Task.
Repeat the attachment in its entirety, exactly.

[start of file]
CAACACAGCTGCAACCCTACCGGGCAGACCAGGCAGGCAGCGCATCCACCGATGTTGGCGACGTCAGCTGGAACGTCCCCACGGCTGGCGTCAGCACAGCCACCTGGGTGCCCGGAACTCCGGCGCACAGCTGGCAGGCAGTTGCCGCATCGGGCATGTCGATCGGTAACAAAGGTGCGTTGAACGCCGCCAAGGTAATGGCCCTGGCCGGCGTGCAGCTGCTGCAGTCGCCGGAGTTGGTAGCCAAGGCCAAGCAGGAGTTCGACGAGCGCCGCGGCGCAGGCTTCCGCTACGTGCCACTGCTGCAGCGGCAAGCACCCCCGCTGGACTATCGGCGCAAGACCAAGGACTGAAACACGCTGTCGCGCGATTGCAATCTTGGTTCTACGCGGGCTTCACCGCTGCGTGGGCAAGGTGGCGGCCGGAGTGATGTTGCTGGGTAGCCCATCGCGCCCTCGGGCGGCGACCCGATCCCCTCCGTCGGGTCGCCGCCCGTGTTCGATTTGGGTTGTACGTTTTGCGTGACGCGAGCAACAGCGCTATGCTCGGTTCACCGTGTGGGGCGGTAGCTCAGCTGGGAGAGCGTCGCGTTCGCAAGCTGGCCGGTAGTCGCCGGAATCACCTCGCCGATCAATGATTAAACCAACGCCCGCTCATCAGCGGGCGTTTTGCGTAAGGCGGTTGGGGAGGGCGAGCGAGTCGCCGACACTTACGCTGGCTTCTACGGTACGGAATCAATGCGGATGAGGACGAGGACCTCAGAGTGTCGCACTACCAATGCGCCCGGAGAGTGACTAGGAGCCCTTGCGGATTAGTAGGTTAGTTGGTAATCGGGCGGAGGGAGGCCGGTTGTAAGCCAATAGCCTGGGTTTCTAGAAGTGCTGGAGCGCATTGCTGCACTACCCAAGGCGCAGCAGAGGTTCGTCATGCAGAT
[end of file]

CAACACAGCTGCAACCCTACCGGGCAGACCAGGCAGGCAGCGCATCCACCGATGTTGGCGACGTCAGCTGGAACGTCCCCACGGCTGGCGTCAGCACAGCCACCTGGGTGCCCGGAACTCCGGCGCACAGCTGGCAGGCAGTTGCCGCATCGGGCATGTCGATCGGTAACAAAGGTGCGTTGAACGCCGCCAAGGTAATGGCCCTGGCCGGCGTGCAGCTGCTGCAGTCGCCGGAGTTGGTAGCCAAGGCCAAGCAGGAGTTCGACGAGCGCCGCGGCGCAGGCTTCCGCTACGTGCCACTGCTGCAGCGGCAAGCACCCCCGCTGGACTATCGGCGCAAGACCAAGGACTGAAACACGCTGTCGCGCGATTGCAATCTTGGTTCTACGCGGGCTTCACCGCTGCGTGGGCAAGGTGGCGGCCGGAGTGATGTTGCTGGGTAGCCCATCGCGCCCTCGGGCGGCGACCCGATCCCCTCCGTCGGGTCGCCGCCCGTGTTCGATTTGGGTTGTACGTTTTGCGTGACGCGAGCAACAGCGCTATGCTCGGTTCACCGTGTGGGGCGGTAGCTCAGCTGGGAGAGCGTCGCGTTCGCAAGCTGGCCGGTAGTCGCCGGAATCACCTCGCCGATCAATGATTAAACCAACGCCCGCTCATCAGCGGGCGTTTTGCGTAAGGCGGTTGGGGAGGGCGAGCGAGTCGCCGACACTTACGCTGGCTTCTACGGTACGGAATCAATGCGGATGAGGACGAGGACCTCAGAGTGTCGCACTACCAATGCGCCCGGAGAGTGACTAGGAGCCCTTGCGGATTAGTAGGTTAGTTGGTAATCGGGCGGAGGGAGGCCGGTTGTAAGCCAATAGCCTGGGTTTCTAGAAGTGCTGGAGCGCATTGCTGCACTACCCAAGGCGCAGCAGAGGTTCGTCATGCAGAT